Bank of Canada's interest rate expected to go up by 0.75% to slow inflation

Jul 11 2022, 7:15 pm

The Bank of Canada’s largest interest rate hike in 2022 is expected to be made this week and it could be the largest one yet this year.

Analysts expect the bank will increase the rate by 0.75%, pushing it from 1.5% to 2.25% — marking the fourth consecutive increase this year, after a two-year pandemic-time low rate of 0.25%.

The rate has not been above 1.75% since 2016, which will put Canada’s mortgage stress test in “uncharted territories,” according to Michael Carney, the director of business development at home listings platform HouseSigma.

Borrowers will need to show that they can afford to pay their mortgage at a higher rate, qualifying at 5.25% or 2% higher than what the bank is offering, whichever is greater. Such an escalation will not only be challenging for new borrowers looking to enter the housing ownership market but also for people with mortgages up for renewal.

The last time the rate was 2.25% was in April 2009 on the heels of the 2008 recession, but at the time the discounted mortgage rate was only 3.85% and there was no stress test.

Following the expected fourth increase on July 13, analysts predict there could be two more hikes before the end of the year. The previous increases were made between March and June.

The bank’s forthcoming increases are a measure to tackle skyrocketing housing prices and dampen rampant inflation that has not been seen in generations.

Canada’s inflation rate hit 7.7% year-over-year for the month of May, making it the highest jump in consumer prices since 1983. And this is compounded by major increases earlier this year, including 6.8% in April.

The current inflation can be attributed to the supply of goods and services not matching pandemic demand recovery; the Bank of Canada estimates that demand for goods and services becoming greater than what the economy can produce. Other factors include the war in Ukraine driving up energy and commodity prices, and China’s zero-COVID strategy worsening global supply chain issues.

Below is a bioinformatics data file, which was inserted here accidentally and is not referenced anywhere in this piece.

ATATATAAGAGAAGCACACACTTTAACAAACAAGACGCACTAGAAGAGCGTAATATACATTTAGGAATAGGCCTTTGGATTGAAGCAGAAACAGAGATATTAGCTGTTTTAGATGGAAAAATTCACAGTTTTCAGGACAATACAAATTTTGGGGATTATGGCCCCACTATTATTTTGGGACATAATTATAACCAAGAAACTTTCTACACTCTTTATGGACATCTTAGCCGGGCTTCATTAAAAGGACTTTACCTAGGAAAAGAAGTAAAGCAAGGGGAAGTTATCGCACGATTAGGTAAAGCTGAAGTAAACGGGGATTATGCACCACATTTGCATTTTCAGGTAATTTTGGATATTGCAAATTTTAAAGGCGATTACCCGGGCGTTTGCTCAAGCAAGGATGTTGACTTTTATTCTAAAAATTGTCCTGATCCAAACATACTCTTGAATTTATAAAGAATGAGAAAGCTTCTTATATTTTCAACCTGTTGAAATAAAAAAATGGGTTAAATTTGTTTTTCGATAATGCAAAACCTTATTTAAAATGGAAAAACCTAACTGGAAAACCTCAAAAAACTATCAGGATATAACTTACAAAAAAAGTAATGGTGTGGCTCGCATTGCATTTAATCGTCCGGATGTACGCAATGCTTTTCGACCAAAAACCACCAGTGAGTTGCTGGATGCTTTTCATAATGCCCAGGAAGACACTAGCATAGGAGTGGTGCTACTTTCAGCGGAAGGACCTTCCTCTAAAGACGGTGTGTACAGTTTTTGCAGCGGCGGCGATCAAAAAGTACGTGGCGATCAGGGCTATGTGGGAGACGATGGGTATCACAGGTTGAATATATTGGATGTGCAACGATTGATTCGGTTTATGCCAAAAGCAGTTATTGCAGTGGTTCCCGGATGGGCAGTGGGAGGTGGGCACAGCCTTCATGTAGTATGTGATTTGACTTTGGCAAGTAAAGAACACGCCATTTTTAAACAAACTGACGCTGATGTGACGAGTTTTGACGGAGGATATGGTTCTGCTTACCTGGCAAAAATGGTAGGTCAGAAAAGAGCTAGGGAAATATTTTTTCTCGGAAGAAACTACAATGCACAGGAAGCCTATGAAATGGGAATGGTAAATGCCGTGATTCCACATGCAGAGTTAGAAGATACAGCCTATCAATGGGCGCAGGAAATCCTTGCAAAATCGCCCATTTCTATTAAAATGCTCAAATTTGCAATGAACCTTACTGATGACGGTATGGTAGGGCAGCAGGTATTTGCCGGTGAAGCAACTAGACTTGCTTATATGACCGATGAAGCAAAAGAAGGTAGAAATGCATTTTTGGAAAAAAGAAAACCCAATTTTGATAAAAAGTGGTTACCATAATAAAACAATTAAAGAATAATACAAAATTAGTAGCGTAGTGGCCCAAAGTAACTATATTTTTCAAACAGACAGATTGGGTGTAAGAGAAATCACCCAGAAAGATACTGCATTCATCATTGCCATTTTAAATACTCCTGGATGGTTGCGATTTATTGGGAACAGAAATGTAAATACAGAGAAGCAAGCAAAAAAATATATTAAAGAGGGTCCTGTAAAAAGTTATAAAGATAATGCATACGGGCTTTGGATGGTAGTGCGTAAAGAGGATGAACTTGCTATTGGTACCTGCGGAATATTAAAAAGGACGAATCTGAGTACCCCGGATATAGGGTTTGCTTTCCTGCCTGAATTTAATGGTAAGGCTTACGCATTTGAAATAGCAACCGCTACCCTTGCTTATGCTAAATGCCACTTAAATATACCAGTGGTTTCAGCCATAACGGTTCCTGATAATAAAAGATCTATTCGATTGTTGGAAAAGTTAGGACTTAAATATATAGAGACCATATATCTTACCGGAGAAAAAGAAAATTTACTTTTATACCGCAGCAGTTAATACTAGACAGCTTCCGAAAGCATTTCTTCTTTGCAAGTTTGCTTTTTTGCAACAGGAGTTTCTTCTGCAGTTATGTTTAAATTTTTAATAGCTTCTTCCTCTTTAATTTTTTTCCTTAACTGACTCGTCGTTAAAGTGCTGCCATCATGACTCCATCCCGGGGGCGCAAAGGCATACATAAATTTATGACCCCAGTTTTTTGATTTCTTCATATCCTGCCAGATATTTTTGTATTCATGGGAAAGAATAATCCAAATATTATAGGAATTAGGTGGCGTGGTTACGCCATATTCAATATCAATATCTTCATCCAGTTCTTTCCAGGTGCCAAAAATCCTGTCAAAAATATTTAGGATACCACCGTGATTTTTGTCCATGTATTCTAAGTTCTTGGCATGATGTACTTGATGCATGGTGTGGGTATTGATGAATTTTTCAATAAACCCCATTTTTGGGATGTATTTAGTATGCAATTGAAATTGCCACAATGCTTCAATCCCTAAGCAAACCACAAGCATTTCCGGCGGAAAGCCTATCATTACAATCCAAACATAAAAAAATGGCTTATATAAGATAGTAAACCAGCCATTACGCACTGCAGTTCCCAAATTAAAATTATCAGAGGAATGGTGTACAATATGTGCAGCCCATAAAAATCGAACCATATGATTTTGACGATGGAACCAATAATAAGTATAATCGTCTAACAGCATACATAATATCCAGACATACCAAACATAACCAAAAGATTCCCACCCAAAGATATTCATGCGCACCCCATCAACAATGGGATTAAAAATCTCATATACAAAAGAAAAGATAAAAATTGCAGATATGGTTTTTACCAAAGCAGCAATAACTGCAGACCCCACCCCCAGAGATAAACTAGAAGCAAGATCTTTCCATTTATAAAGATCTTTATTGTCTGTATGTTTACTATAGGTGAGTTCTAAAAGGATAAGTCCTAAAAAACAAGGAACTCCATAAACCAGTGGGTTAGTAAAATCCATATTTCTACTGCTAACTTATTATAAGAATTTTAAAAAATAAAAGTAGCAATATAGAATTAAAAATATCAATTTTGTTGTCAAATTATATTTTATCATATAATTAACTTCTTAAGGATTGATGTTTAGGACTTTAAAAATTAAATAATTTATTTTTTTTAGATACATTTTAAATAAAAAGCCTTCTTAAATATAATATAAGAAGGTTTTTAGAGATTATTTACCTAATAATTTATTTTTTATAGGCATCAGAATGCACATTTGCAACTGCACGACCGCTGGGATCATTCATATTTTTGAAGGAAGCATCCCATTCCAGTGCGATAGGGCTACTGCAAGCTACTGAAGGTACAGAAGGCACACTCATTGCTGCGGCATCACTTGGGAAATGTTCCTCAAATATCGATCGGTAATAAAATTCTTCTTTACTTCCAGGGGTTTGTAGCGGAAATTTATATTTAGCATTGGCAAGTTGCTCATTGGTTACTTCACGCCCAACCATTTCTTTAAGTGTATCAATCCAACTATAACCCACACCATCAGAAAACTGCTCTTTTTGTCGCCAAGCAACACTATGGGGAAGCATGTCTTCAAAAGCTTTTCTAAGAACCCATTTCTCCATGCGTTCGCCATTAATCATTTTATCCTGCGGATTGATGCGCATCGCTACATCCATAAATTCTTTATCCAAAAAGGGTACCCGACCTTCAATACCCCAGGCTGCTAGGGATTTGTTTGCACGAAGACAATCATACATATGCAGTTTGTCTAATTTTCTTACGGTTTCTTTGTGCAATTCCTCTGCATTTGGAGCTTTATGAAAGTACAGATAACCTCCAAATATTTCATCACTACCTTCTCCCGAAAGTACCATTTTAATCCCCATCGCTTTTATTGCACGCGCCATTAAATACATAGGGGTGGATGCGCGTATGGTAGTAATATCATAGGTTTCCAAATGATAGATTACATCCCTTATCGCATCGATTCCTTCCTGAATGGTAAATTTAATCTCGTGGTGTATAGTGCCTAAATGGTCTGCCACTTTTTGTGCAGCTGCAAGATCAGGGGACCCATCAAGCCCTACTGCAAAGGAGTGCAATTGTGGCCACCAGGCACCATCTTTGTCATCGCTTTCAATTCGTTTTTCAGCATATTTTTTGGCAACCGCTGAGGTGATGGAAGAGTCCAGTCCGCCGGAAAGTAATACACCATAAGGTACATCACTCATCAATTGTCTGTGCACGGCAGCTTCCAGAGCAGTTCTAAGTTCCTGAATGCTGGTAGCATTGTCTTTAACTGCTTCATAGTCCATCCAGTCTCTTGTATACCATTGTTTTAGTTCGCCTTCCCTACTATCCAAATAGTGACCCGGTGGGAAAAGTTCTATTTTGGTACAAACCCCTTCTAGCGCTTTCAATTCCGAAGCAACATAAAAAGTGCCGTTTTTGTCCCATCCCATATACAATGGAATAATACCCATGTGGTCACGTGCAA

According to Bob Dugan, the chief economist of Canada Mortgage and Housing Corporation (CMHC), a Bank of Canada interest rate that reaches 2.5% by early 2023 and remains at that level through the end of 2025 is assumed to be sufficient to control inflation given the sensitivity of households to rising rates due to their large debt loads. Under this moderate interest rate scenario of 2.5%, it neither stimulates growth in the economy nor causes it to contract.

The high interest rate scenario sends it to 3.5% in early 2023, before gradually decreasing it to the “neutral” interest rate of 2.5%.

Dugan believes both scenarios will send inflation to a healthier rate of 2% by the end of 2023.

The moderate interest rate scenario would dampen Canada’s GDP growth to 4.1% in 2022 and 22% in 2023, while the high interest rate scenario would result in far lower economic growth of 3.4% in 2022 and 0.7% in 2023. The high interest rate scenario would trigger a “mild recession” between late 2022 and early 2023.

The unemployment rate would reach up to 7% in early 2023 under the high interest rate scenario — up from the all-time low level of 4.9% in June 2022.

Of course, the resulting higher unemployment and slower wage growth will make home ownership more difficult, and the rising rates will increase construction costs from increased financing costs — all on top of surging costs of construction materials and labour.

CMHC expects the nation’s housing market will see a downturn by the middle of 2023, with the average home price falling by 3% to 5% and home sales declining by 29% to 34% compared to the middle of 2022.

“The high rates of house price increases during the last two years have been unsustainable. The cost of housing reached levels that are unaffordable for a large share of new home buyers, translating into a slowdown in 2022. The expected increases in borrowing costs contribute to a further slowdown in house price growth in 2022 and 2023,” states Dugan.

Mortgage rates will not stabilize until 2024, at which point home prices will return to positive but moderate growth, supported by rising household income and higher immigration.

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